Chinese tech firm Xiaomi launched its first smartphone processor on Tuesday, becoming the fourth company in the world capable of producing both smartphones and chips.
The company has started mass production of the Surge S1 chip, which targets medium- and high-end phones and powers Xiaomi's new flagship smartphone, the Mi 5c, which was launched the same day.
The move enabled Xiaomi to join the ranks of Apple, Samsung and Chinese telecom giant Huawei, and marked another step by Chinese companies in reducing their reliance on foreign chips.
"Processor chip manufacturing is the pinnacle of the whole smartphone industry," said Lei Jun, chairman and chief executive officer of Xiaomi. "A great company in the sector must have a grasp of this core technology."
It took 28 months for Xiaomi to develop and commercialize the chip. Lei vowed to establish a complete product line covering medium- and high-end and flagship-class smartphone processors in 10 years.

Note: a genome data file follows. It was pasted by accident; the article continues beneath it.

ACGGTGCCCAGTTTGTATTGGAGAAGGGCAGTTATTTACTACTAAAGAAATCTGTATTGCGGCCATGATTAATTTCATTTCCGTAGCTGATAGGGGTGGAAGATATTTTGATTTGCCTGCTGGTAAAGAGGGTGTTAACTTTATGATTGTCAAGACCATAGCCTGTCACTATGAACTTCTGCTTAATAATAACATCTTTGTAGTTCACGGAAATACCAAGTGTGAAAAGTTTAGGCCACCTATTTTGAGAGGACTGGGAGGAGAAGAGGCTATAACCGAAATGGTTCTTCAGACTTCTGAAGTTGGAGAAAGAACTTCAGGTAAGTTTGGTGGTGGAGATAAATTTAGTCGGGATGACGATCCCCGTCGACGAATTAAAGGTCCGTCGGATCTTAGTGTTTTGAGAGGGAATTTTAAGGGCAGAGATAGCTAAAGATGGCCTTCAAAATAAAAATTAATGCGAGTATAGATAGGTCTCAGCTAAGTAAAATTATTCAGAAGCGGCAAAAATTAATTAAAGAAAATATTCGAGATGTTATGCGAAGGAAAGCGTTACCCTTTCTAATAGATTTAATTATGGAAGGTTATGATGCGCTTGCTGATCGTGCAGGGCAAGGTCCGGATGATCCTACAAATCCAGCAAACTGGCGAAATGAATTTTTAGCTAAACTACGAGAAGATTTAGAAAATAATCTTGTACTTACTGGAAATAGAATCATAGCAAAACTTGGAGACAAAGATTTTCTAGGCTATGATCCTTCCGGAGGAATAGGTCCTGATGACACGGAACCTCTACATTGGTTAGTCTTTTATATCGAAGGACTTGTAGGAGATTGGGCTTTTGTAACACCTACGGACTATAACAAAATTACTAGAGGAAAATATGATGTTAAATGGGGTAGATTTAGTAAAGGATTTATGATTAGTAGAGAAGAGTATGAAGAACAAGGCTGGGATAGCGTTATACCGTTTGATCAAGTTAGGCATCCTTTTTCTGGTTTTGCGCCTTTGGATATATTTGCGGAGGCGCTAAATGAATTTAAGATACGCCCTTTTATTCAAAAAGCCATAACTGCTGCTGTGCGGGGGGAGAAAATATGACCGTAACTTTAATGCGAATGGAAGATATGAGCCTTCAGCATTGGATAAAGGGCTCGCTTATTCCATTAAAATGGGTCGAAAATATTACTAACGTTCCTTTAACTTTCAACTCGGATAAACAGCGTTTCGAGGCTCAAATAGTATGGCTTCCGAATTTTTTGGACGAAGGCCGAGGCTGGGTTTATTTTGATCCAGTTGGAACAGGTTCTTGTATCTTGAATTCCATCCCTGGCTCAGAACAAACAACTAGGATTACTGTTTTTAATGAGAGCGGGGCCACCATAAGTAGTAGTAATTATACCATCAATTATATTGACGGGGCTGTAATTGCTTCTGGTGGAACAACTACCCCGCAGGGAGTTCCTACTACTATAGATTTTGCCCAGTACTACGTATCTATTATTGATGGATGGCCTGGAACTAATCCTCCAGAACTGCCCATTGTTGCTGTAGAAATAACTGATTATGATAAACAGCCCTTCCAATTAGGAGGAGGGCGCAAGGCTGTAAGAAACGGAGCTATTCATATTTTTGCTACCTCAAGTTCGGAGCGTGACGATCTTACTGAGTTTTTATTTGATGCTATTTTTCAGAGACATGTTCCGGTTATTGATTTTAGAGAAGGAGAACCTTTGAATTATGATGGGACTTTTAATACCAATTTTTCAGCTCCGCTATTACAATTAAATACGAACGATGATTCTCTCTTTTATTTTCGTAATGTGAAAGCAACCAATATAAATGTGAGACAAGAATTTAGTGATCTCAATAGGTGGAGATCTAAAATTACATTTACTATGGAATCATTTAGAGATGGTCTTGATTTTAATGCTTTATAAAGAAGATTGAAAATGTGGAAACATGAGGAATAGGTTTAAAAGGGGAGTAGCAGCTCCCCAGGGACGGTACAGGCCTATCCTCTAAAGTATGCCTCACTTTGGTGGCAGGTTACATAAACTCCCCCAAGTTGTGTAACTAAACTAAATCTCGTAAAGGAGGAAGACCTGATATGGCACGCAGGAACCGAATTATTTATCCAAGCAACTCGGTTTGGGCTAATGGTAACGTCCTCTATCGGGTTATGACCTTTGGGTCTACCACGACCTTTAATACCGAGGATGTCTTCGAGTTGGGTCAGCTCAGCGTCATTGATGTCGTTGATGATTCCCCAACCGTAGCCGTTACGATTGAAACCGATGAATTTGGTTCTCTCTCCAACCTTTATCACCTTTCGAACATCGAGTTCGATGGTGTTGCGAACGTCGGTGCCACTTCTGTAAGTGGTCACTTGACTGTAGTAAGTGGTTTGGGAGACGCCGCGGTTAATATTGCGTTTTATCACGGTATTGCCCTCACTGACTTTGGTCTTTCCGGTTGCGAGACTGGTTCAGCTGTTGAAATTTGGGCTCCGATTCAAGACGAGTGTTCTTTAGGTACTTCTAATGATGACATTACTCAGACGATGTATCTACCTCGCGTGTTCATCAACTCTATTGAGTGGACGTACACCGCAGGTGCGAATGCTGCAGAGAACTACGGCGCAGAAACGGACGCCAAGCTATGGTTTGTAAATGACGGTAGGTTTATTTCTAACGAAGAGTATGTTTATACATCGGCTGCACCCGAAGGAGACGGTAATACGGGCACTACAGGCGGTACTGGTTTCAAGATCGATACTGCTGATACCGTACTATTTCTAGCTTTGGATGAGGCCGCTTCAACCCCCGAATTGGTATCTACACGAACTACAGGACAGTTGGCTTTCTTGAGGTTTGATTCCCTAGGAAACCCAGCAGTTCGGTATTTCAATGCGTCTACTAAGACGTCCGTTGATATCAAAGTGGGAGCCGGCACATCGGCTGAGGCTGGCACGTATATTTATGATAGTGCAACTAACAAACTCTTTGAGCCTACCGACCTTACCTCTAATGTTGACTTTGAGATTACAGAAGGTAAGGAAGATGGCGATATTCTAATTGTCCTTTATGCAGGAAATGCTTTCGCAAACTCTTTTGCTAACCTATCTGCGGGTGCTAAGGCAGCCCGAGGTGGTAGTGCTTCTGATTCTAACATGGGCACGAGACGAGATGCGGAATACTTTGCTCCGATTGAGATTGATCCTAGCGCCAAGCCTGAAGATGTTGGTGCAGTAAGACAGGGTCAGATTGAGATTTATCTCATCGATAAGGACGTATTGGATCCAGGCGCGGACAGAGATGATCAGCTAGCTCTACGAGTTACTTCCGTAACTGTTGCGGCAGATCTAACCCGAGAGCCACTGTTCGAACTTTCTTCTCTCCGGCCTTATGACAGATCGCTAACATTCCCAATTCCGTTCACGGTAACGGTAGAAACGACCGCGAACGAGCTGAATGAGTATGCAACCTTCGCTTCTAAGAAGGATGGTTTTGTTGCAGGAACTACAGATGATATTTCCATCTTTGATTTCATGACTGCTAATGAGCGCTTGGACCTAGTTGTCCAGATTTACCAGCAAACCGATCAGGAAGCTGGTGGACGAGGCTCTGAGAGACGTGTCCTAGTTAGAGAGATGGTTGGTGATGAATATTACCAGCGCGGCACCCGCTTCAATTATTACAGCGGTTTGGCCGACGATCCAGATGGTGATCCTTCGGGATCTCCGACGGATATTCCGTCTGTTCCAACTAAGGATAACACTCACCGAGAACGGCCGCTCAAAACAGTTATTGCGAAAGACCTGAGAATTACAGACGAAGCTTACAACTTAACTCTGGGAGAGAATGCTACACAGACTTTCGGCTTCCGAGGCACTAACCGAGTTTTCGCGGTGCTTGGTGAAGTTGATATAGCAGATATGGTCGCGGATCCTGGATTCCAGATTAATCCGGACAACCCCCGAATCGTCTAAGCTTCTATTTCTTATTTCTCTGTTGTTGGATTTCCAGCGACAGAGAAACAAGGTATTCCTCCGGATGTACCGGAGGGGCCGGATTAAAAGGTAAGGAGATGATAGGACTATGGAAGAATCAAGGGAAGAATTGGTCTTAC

China is pushing for breakthroughs in key technologies such as high-end chips to sharpen its industrial competitive edge and build an innovation-driven economy.
The country has the world's largest chip market, which is now dominated by foreign firms like Qualcomm.
China imports more than 200 billion U.S. dollars in chips each year and aims to increase its self-sufficiency rate for chips to 50 percent by 2025.